As a manager, this is your duty. Regardless of the policy in place, simply saying that you didn’t know about poor driving behavior will no longer cut it — not when people’s lives and companies’ well being are at stake. With the data readily available today, the courts are sure to ask how you didn’t know. Driver monitoring is the key to limiting this risk exposure.
Outside the court of law, it’s also important for employees to understand that policies will be followed and actions have consequences — for employees at all levels. If someone in senior management breaks the rules and suffers no aftereffect, what’s the motivation for others to keep things in line?
Making data your best ally
Naturally, the creation of a safety culture has a lot to do with capturing the hearts and minds of employees, helping them understand not only the “what” but also the “why.”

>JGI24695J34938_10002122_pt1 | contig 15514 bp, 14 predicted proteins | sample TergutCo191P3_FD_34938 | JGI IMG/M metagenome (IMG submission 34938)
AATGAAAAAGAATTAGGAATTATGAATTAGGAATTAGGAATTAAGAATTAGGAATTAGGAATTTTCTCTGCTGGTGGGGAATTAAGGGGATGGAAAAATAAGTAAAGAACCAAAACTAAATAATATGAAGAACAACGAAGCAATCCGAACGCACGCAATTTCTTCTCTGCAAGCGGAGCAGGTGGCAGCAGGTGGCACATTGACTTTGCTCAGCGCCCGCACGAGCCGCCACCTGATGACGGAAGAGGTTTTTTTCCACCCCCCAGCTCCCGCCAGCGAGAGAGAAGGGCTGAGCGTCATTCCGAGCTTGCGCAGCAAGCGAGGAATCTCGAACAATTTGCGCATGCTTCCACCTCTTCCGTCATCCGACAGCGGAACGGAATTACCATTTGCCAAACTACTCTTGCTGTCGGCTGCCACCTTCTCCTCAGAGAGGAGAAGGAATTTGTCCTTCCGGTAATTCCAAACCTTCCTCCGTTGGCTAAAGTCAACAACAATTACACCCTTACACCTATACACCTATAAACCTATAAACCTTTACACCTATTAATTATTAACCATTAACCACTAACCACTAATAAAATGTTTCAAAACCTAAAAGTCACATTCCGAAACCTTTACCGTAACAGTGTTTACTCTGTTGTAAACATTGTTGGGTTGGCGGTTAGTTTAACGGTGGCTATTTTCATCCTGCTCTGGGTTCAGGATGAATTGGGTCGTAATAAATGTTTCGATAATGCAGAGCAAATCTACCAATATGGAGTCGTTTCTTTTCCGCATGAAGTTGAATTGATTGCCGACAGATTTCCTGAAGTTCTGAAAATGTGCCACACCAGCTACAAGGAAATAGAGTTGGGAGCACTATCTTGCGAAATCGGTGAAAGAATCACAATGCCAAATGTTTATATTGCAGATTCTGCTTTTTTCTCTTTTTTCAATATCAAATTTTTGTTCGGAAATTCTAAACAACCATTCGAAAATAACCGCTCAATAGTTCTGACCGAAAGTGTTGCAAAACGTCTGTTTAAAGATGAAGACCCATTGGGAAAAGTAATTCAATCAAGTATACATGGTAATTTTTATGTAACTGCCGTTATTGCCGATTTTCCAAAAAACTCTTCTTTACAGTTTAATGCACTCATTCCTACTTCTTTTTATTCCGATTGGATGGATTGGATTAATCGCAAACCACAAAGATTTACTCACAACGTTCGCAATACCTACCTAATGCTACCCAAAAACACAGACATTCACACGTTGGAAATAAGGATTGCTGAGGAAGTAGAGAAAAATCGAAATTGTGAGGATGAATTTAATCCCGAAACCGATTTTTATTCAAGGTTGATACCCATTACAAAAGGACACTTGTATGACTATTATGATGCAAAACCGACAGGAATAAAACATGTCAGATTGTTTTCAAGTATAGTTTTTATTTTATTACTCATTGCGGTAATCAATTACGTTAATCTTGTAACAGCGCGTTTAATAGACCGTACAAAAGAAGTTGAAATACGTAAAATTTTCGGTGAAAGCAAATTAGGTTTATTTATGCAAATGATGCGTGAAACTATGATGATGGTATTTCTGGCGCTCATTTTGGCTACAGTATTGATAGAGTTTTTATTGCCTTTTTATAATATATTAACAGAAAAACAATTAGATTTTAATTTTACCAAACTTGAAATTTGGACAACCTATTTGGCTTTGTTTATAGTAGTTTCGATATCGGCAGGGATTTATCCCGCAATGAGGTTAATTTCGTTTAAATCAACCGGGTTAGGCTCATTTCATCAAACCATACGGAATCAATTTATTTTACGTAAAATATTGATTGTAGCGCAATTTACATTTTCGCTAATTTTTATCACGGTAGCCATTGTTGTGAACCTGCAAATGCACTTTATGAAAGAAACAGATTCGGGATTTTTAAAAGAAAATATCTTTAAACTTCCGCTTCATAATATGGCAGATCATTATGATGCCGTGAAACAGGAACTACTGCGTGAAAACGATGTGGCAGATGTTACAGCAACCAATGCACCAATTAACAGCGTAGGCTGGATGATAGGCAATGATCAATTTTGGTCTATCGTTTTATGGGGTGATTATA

Beyond emotion, the strategic use of data and facts can help seal the deal. This paper has already covered the importance of documentation and accurate data in terms of a court case. But numbers can tell compelling stories on their own.
Consider, for example, if you knew that a significant percentage of your crashes had occurred while drivers were distracted or speeding. Here, the data can point to a quantifiable solution. A targeted effort — perhaps additional training and/or a shift in policy — could lead to changes in behavior, fewer crashes and decreased costs.
The right data can help employers accurately reward those who are doing well, too, and securely keep up with disciplinary actions toward those who are missing the mark. Clean, concise, relevant numbers help ensure drivers are measured fairly against the policy, and that new employees are screened pre-hire.